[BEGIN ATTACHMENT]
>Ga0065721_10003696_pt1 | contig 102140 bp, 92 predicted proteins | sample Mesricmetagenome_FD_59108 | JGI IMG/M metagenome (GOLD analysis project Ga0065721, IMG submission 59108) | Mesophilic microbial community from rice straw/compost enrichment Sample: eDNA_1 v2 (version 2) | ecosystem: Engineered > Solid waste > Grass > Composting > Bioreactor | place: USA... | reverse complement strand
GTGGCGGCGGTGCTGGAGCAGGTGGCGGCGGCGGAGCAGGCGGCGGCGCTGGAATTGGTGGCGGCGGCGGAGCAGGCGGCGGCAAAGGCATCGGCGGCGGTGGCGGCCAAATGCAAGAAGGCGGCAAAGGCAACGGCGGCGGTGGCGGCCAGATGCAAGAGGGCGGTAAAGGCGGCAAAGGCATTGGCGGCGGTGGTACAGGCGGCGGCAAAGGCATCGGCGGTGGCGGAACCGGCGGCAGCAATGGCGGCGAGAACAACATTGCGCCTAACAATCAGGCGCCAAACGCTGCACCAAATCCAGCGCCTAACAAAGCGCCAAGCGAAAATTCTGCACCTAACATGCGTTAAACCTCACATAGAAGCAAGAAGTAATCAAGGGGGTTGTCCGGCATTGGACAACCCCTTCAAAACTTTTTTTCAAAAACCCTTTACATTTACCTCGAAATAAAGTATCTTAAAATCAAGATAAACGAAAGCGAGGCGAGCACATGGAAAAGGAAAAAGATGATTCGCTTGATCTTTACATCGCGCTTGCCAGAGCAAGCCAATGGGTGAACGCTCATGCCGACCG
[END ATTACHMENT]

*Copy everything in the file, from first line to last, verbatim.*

>Ga0065721_10003696_pt1 | contig 102140 bp, 92 predicted proteins | sample Mesricmetagenome_FD_59108 | JGI IMG/M metagenome (GOLD analysis project Ga0065721, IMG submission 59108) | Mesophilic microbial community from rice straw/compost enrichment Sample: eDNA_1 v2 (version 2) | ecosystem: Engineered > Solid waste > Grass > Composting > Bioreactor | place: USA... | reverse complement strand
GTGGCGGCGGTGCTGGAGCAGGTGGCGGCGGCGGAGCAGGCGGCGGCGCTGGAATTGGTGGCGGCGGCGGAGCAGGCGGCGGCAAAGGCATCGGCGGCGGTGGCGGCCAAATGCAAGAAGGCGGCAAAGGCAACGGCGGCGGTGGCGGCCAGATGCAAGAGGGCGGTAAAGGCGGCAAAGGCATTGGCGGCGGTGGTACAGGCGGCGGCAAAGGCATCGGCGGTGGCGGAACCGGCGGCAGCAATGGCGGCGAGAACAACATTGCGCCTAACAATCAGGCGCCAAACGCTGCACCAAATCCAGCGCCTAACAAAGCGCCAAGCGAAAATTCTGCACCTAACATGCGTTAAACCTCACATAGAAGCAAGAAGTAATCAAGGGGGTTGTCCGGCATTGGACAACCCCTTCAAAACTTTTTTTCAAAAACCCTTTACATTTACCTCGAAATAAAGTATCTTAAAATCAAGATAAACGAAAGCGAGGCGAGCACATGGAAAAGGAAAAAGATGATTCGCTTGATCTTTACATCGCGCTTGCCAGAGCAAGCCAATGGGTGAACGCTCATGCCGACCG